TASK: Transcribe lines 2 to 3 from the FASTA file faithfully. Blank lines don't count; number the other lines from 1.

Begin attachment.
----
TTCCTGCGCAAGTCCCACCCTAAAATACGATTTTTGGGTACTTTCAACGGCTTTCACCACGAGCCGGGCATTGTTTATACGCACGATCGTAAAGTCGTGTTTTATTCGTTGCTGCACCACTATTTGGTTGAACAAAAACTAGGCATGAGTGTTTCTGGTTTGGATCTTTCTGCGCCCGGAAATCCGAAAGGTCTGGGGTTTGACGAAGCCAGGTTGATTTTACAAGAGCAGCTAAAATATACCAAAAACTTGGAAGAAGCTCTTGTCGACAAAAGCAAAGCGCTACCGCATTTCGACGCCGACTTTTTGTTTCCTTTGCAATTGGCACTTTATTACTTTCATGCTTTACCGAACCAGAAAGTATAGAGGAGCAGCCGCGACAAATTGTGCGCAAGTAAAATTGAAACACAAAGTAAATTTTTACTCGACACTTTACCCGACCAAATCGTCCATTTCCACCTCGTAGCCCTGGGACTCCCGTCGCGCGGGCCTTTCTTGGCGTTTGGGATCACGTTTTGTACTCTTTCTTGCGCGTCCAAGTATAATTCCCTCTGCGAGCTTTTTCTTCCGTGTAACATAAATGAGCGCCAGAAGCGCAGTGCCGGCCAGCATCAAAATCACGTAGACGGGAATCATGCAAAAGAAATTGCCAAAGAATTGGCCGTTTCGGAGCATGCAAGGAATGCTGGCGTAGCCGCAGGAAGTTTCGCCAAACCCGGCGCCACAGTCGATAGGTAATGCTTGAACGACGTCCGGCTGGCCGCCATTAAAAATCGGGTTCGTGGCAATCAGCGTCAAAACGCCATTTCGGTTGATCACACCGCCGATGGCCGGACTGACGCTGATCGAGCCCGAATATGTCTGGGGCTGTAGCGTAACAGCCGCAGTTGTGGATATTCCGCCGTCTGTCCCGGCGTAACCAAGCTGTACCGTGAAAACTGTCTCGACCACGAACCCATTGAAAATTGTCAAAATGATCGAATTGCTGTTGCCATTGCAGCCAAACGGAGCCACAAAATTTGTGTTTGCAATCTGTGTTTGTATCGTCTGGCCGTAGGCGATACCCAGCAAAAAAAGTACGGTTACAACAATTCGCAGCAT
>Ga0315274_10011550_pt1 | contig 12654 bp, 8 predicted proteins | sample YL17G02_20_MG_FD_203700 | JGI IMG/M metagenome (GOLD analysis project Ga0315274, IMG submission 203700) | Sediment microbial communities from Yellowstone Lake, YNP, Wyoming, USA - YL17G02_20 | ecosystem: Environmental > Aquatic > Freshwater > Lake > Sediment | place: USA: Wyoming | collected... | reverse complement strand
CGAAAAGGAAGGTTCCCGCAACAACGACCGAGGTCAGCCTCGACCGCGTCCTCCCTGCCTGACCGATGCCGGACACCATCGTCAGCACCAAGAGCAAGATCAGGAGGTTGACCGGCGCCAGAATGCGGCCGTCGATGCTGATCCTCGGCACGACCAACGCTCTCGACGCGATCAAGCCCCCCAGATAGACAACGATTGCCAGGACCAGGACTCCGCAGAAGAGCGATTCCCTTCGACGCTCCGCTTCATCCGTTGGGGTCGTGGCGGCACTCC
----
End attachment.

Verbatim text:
>Ga0315274_10011550_pt1 | contig 12654 bp, 8 predicted proteins | sample YL17G02_20_MG_FD_203700 | JGI IMG/M metagenome (GOLD analysis project Ga0315274, IMG submission 203700) | Sediment microbial communities from Yellowstone Lake, YNP, Wyoming, USA - YL17G02_20 | ecosystem: Environmental > Aquatic > Freshwater > Lake > Sediment | place: USA: Wyoming | collected... | reverse complement strand
CGAAAAGGAAGGTTCCCGCAACAACGACCGAGGTCAGCCTCGACCGCGTCCTCCCTGCCTGACCGATGCCGGACACCATCGTCAGCACCAAGAGCAAGATCAGGAGGTTGACCGGCGCCAGAATGCGGCCGTCGATGCTGATCCTCGGCACGACCAACGCTCTCGACGCGATCAAGCCCCCCAGATAGACAACGATTGCCAGGACCAGGACTCCGCAGAAGAGCGATTCCCTTCGACGCTCCGCTTCATCCGTTGGGGTCGTGGCGGCACTCC